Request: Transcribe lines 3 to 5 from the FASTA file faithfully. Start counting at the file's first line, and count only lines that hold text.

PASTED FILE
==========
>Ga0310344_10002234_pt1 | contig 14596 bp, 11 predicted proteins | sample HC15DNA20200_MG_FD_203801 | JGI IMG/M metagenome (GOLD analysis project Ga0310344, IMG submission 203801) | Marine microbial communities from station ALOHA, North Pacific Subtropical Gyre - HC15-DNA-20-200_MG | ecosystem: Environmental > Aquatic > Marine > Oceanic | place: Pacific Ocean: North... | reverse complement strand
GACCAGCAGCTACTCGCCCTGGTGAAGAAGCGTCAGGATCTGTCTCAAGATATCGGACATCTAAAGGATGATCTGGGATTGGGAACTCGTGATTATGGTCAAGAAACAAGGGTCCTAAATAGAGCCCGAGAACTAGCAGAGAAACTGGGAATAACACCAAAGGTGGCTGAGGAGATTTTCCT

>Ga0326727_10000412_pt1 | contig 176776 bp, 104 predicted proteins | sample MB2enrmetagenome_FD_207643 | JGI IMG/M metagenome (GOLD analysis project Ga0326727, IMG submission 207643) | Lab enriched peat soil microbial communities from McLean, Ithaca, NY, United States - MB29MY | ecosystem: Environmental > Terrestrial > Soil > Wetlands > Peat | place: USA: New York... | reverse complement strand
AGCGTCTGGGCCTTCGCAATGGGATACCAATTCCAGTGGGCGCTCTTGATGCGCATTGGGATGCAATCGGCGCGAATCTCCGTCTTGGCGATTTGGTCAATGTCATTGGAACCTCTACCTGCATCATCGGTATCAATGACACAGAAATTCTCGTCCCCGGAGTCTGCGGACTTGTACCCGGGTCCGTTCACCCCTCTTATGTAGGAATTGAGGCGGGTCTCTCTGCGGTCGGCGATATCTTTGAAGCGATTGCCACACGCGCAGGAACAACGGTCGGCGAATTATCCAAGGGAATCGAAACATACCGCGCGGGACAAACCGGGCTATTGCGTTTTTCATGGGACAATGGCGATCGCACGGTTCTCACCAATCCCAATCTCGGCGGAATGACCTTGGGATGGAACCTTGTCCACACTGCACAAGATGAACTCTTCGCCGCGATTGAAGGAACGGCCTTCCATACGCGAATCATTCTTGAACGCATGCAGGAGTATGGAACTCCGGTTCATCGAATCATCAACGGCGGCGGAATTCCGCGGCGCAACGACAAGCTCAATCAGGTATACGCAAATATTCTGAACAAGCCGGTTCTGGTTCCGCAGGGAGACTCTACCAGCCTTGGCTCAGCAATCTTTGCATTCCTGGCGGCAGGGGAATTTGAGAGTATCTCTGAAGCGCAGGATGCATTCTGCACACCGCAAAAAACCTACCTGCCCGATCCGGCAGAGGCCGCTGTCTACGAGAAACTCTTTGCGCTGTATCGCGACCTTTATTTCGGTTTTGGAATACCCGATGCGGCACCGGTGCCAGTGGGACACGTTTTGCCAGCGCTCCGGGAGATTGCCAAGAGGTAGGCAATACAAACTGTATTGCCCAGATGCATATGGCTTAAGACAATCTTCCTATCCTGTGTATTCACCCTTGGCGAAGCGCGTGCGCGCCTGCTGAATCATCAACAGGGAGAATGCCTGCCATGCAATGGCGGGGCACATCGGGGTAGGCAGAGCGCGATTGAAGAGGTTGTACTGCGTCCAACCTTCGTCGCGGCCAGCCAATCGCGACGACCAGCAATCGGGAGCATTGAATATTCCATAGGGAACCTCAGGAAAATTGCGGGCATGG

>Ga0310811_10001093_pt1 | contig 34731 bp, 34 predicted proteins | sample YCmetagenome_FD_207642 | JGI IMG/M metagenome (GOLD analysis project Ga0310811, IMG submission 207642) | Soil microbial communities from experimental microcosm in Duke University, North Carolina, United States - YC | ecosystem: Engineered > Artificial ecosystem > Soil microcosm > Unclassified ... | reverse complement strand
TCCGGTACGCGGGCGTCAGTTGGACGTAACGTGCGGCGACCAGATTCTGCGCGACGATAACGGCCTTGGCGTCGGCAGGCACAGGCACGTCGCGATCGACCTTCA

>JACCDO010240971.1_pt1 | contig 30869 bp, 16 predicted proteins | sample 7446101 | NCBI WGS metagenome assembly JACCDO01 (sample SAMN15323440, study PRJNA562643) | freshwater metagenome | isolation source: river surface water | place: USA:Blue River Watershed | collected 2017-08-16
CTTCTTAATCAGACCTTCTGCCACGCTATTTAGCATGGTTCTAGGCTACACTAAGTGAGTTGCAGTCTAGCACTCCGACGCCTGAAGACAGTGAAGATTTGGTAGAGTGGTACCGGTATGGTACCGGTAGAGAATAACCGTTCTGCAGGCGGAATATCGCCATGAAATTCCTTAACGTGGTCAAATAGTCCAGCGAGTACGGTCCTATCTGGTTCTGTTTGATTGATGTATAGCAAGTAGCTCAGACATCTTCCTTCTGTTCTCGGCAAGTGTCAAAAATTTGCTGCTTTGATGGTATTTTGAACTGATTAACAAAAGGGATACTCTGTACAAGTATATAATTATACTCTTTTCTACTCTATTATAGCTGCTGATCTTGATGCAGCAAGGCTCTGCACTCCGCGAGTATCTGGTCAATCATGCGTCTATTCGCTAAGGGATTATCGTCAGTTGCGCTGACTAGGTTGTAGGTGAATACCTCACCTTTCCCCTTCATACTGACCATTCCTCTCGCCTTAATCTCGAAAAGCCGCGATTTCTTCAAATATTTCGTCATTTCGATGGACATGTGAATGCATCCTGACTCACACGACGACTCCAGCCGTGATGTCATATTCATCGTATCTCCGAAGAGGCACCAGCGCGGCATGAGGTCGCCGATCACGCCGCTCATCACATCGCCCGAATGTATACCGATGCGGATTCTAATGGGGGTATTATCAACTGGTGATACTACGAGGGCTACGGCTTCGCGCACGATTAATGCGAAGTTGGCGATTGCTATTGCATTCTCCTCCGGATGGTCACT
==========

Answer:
>Ga0326727_10000412_pt1 | contig 176776 bp, 104 predicted proteins | sample MB2enrmetagenome_FD_207643 | JGI IMG/M metagenome (GOLD analysis project Ga0326727, IMG submission 207643) | Lab enriched peat soil microbial communities from McLean, Ithaca, NY, United States - MB29MY | ecosystem: Environmental > Terrestrial > Soil > Wetlands > Peat | place: USA: New York... | reverse complement strand
AGCGTCTGGGCCTTCGCAATGGGATACCAATTCCAGTGGGCGCTCTTGATGCGCATTGGGATGCAATCGGCGCGAATCTCCGTCTTGGCGATTTGGTCAATGTCATTGGAACCTCTACCTGCATCATCGGTATCAATGACACAGAAATTCTCGTCCCCGGAGTCTGCGGACTTGTACCCGGGTCCGTTCACCCCTCTTATGTAGGAATTGAGGCGGGTCTCTCTGCGGTCGGCGATATCTTTGAAGCGATTGCCACACGCGCAGGAACAACGGTCGGCGAATTATCCAAGGGAATCGAAACATACCGCGCGGGACAAACCGGGCTATTGCGTTTTTCATGGGACAATGGCGATCGCACGGTTCTCACCAATCCCAATCTCGGCGGAATGACCTTGGGATGGAACCTTGTCCACACTGCACAAGATGAACTCTTCGCCGCGATTGAAGGAACGGCCTTCCATACGCGAATCATTCTTGAACGCATGCAGGAGTATGGAACTCCGGTTCATCGAATCATCAACGGCGGCGGAATTCCGCGGCGCAACGACAAGCTCAATCAGGTATACGCAAATATTCTGAACAAGCCGGTTCTGGTTCCGCAGGGAGACTCTACCAGCCTTGGCTCAGCAATCTTTGCATTCCTGGCGGCAGGGGAATTTGAGAGTATCTCTGAAGCGCAGGATGCATTCTGCACACCGCAAAAAACCTACCTGCCCGATCCGGCAGAGGCCGCTGTCTACGAGAAACTCTTTGCGCTGTATCGCGACCTTTATTTCGGTTTTGGAATACCCGATGCGGCACCGGTGCCAGTGGGACACGTTTTGCCAGCGCTCCGGGAGATTGCCAAGAGGTAGGCAATACAAACTGTATTGCCCAGATGCATATGGCTTAAGACAATCTTCCTATCCTGTGTATTCACCCTTGGCGAAGCGCGTGCGCGCCTGCTGAATCATCAACAGGGAGAATGCCTGCCATGCAATGGCGGGGCACATCGGGGTAGGCAGAGCGCGATTGAAGAGGTTGTACTGCGTCCAACCTTCGTCGCGGCCAGCCAATCGCGACGACCAGCAATCGGGAGCATTGAATATTCCATAGGGAACCTCAGGAAAATTGCGGGCATGG

>Ga0310811_10001093_pt1 | contig 34731 bp, 34 predicted proteins | sample YCmetagenome_FD_207642 | JGI IMG/M metagenome (GOLD analysis project Ga0310811, IMG submission 207642) | Soil microbial communities from experimental microcosm in Duke University, North Carolina, United States - YC | ecosystem: Engineered > Artificial ecosystem > Soil microcosm > Unclassified ... | reverse complement strand